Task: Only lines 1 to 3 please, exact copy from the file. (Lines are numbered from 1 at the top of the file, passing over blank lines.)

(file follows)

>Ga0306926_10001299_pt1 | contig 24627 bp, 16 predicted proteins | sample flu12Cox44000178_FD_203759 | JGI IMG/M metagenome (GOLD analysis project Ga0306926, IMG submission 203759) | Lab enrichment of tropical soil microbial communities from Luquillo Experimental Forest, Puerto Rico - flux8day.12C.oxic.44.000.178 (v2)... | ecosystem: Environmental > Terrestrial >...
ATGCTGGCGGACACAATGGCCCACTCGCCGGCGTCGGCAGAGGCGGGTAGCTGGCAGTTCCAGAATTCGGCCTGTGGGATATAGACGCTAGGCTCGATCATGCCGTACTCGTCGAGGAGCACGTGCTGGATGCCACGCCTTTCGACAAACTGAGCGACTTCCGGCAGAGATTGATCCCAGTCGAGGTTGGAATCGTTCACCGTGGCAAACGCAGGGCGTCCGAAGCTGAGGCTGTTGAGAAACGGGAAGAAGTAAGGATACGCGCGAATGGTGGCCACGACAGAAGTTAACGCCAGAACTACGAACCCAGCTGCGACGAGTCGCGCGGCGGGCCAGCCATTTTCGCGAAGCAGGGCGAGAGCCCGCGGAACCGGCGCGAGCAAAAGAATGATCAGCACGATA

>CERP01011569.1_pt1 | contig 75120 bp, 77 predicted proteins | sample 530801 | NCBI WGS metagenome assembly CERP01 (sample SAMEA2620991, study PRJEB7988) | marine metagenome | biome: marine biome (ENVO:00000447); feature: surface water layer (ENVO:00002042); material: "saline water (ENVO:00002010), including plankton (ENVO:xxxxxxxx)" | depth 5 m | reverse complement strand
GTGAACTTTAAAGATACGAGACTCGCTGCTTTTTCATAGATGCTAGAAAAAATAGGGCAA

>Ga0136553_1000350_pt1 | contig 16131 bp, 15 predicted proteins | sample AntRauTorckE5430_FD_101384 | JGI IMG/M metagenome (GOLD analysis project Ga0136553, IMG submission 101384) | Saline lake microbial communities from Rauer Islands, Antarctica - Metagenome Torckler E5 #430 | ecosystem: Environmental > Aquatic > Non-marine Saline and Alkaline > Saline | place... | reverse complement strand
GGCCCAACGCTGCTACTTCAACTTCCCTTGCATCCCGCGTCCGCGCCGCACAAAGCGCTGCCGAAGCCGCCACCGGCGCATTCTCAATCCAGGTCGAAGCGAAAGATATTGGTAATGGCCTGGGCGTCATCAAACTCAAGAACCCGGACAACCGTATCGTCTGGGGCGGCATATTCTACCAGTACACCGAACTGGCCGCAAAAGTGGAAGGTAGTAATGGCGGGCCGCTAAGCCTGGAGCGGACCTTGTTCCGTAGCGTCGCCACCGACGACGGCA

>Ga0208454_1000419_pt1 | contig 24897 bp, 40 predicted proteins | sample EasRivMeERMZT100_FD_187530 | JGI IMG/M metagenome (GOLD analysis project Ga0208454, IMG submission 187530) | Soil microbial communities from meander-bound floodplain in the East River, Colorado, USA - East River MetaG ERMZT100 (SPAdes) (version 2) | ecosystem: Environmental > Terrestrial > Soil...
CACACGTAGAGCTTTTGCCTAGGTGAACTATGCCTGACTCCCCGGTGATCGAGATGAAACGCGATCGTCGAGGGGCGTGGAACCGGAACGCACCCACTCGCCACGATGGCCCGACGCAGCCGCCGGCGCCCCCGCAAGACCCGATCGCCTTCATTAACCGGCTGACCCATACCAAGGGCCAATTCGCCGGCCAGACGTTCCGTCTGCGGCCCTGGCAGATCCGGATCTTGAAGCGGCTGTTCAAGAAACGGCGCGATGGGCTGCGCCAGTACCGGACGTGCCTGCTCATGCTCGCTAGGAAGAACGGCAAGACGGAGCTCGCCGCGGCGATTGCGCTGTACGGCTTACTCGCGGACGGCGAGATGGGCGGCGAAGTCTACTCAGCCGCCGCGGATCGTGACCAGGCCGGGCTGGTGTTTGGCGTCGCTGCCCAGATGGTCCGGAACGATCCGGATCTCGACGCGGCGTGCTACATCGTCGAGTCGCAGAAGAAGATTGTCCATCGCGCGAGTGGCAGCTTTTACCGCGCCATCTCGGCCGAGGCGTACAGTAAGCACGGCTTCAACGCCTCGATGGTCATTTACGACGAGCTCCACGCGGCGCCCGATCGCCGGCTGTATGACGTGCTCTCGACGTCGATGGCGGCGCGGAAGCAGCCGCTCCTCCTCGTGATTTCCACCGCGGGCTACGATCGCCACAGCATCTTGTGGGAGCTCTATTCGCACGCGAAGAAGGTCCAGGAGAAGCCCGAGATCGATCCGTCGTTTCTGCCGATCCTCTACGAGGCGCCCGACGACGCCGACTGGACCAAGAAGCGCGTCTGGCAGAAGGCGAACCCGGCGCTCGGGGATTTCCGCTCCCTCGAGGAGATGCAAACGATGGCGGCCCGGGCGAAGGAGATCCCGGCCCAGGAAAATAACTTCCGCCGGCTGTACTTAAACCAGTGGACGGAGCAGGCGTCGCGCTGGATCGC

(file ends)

>Ga0306926_10001299_pt1 | contig 24627 bp, 16 predicted proteins | sample flu12Cox44000178_FD_203759 | JGI IMG/M metagenome (GOLD analysis project Ga0306926, IMG submission 203759) | Lab enrichment of tropical soil microbial communities from Luquillo Experimental Forest, Puerto Rico - flux8day.12C.oxic.44.000.178 (v2)... | ecosystem: Environmental > Terrestrial >...
ATGCTGGCGGACACAATGGCCCACTCGCCGGCGTCGGCAGAGGCGGGTAGCTGGCAGTTCCAGAATTCGGCCTGTGGGATATAGACGCTAGGCTCGATCATGCCGTACTCGTCGAGGAGCACGTGCTGGATGCCACGCCTTTCGACAAACTGAGCGACTTCCGGCAGAGATTGATCCCAGTCGAGGTTGGAATCGTTCACCGTGGCAAACGCAGGGCGTCCGAAGCTGAGGCTGTTGAGAAACGGGAAGAAGTAAGGATACGCGCGAATGGTGGCCACGACAGAAGTTAACGCCAGAACTACGAACCCAGCTGCGACGAGTCGCGCGGCGGGCCAGCCATTTTCGCGAAGCAGGGCGAGAGCCCGCGGAACCGGCGCGAGCAAAAGAATGATCAGCACGATA

>CERP01011569.1_pt1 | contig 75120 bp, 77 predicted proteins | sample 530801 | NCBI WGS metagenome assembly CERP01 (sample SAMEA2620991, study PRJEB7988) | marine metagenome | biome: marine biome (ENVO:00000447); feature: surface water layer (ENVO:00002042); material: "saline water (ENVO:00002010), including plankton (ENVO:xxxxxxxx)" | depth 5 m | reverse complement strand